• Abstract: The cerebral cortex, thalamus and basal ganglia together form an important network in the brain, which is closely related to several nerve diseases, such as parkinson disease, epilepsy seizure and so on. Absence seizure can be characterized by 2–4 Hz oscillatory activity, and it can be induced by abnormal interactions between the cerebral cortex and thalamus. Many experimental results have also shown that basal ganglia are a key neural structure, which closely links the corticothalamic system in the brain. Presently, we use a corticothalamic-basal ganglia model to study which pathways in corticothalamic system can induce absence seizures and how these oscillatory activities can be controlled by projections from the substantia nigra pars reticulata (SNr) to the thalamic reticular nucleus (TRN) or the specific relay nuclei (SRN) of the thalamus. By tuning the projection strength of the pathway “Excitatory pyramidal cortex-SRN”, ”SRN-Excitatory pyramidal cortex” and “SRN–TRN” respectively, different firing states including absence seizures can appear. This indicates that absence seizures can be induced by tuning the connection strength of the considered pathway. In addition, typical absence epilepsy seizure state “spike-and-slow wave discharges” can be controlled by adjusting the activation level of the SNr as the pathways SNr–SRN and SNr–TRN open independently or together. Our results emphasize the importance of basal ganglia in controlling absence seizures in the corticothalamic system, and can provide a potential idea for the clinical treatment.
      PubDate: 2014-11-25
  • Brain electrical activities of dancers and fast ball sports athletes are
    • Abstract: Exercise training has been shown not only to influence physical fitness positively but also cognition in healthy and impaired populations. However, some particular exercise types, even though comparable based on physical efforts, have distinct cognitive and sensorimotor features. In this study, the effects of different types of exercise, such as fast ball sports and dance training, on brain electrical activity were investigated. Electroencephalography (EEG) scans were recorded in professional dancer, professional fast ball sports athlete (FBSA) and healthy control volunteer groups consisting of twelve subjects each. In FBSA, power of delta and theta frequency activities of EEG was significantly higher than those of the dancers and the controls. Conversely, dancers had significantly higher amplitudes in alpha and beta bands compared to FBSA and significantly higher amplitudes in the alpha band in comparison with controls. The results suggest that cognitive features of physical training can be reflected in resting brain electrical oscillations. The differences in resting brain electrical oscillations between the dancers and the FBSA can be the result of innate network differences determining the talents and/or plastic changes induced by physical training.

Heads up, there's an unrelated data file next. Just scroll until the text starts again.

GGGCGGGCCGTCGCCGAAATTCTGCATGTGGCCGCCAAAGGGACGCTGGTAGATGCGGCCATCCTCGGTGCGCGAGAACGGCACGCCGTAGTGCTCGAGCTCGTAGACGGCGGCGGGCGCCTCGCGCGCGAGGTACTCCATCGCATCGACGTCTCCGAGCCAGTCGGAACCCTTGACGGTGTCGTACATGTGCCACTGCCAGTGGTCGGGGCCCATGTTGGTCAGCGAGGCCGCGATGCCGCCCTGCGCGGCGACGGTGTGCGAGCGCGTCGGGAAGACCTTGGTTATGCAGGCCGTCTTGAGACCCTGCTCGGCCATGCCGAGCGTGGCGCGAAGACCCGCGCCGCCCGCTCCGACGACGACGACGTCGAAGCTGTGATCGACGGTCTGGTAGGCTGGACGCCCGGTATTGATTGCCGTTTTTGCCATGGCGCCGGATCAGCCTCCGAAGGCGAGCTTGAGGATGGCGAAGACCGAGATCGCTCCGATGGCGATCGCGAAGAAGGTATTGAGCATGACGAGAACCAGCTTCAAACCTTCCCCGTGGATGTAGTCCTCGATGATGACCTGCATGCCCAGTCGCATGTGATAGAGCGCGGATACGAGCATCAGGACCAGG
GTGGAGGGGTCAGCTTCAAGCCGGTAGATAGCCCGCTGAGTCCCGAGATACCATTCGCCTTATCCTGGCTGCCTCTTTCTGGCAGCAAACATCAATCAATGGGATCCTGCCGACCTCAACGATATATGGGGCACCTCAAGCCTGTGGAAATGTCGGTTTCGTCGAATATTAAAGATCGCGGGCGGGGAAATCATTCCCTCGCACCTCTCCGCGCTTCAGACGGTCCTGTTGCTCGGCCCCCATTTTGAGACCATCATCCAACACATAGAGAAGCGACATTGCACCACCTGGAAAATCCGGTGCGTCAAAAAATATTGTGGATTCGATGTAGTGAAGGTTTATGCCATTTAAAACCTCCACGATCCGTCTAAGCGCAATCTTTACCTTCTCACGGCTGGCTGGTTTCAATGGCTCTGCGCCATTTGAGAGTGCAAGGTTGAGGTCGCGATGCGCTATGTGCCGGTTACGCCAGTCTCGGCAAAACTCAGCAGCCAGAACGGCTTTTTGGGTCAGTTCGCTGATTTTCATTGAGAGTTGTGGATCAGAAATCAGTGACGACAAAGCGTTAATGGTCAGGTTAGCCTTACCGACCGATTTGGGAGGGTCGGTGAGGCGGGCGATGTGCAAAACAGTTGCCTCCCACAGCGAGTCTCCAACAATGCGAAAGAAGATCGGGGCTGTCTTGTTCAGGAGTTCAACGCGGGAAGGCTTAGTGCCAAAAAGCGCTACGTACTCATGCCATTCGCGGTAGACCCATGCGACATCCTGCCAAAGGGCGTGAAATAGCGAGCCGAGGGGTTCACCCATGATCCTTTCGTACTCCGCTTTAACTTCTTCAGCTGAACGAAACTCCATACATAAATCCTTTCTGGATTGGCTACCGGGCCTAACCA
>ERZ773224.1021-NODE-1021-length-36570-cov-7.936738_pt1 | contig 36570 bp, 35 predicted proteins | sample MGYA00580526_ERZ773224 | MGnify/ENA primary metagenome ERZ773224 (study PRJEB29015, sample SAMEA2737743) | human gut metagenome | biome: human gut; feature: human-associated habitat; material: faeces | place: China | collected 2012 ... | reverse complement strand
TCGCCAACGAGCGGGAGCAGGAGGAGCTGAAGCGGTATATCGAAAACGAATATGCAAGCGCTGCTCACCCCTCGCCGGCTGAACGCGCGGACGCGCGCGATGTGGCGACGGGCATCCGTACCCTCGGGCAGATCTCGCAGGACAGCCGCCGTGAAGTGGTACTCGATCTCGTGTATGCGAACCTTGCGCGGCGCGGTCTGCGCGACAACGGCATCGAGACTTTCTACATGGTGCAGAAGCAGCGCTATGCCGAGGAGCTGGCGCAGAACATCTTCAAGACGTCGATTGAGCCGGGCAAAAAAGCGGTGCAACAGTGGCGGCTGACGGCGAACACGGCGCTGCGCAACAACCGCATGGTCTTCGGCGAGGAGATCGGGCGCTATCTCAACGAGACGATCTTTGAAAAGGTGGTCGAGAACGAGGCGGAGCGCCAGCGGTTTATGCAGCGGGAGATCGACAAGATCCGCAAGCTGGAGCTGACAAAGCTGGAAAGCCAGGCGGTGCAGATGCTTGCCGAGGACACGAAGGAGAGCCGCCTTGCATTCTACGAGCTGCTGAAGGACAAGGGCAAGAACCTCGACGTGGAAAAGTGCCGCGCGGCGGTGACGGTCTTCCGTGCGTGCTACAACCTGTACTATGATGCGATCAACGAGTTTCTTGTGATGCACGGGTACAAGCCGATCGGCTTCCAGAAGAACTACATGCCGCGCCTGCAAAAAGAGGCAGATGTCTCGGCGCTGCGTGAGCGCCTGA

PubDate: 2014-11-23
  • Improving N1 classification by grouping EEG trials with phases of
           pre-stimulus EEG oscillations
    • Abstract: A reactive brain-computer interface using electroencephalography (EEG) relies on the classification of evoked ERP responses. As the trial-to-trial variation is evitable in EEG signals, it is a challenge to capture the consistent classification features distribution. Clustering EEG trials with similar features and utilizing a specific classifier adjusted to each cluster can improve EEG classification. In this paper, instead of measuring the similarity of ERP features, the brain states during image stimuli presentation that evoked N1 responses were used to group EEG trials. The correlation between momentary phases of pre-stimulus EEG oscillations and N1 amplitudes was analyzed. The results demonstrated that the phases of time–frequency points about 5.3 Hz and 0.3 s before the stimulus onset have significant effect on the ERP classification accuracy. Our findings revealed that N1 components in ERP fluctuated with momentary phases of EEG. We also further studied the influence of pre-stimulus momentary phases on classification of N1 features. Results showed that linear classifiers demonstrated outstanding classification performance when training and testing trials have close momentary phases. Therefore, this gave us a new direction to improve EEG classification by grouping EEG trials with similar pre-stimulus phases and using each to train unit classifiers respectively.
      PubDate: 2014-11-19
  • EEG-based investigation of brain connectivity changes in psychotic
           patients undergoing the primitive expression form of dance therapy: a
           methodological pilot study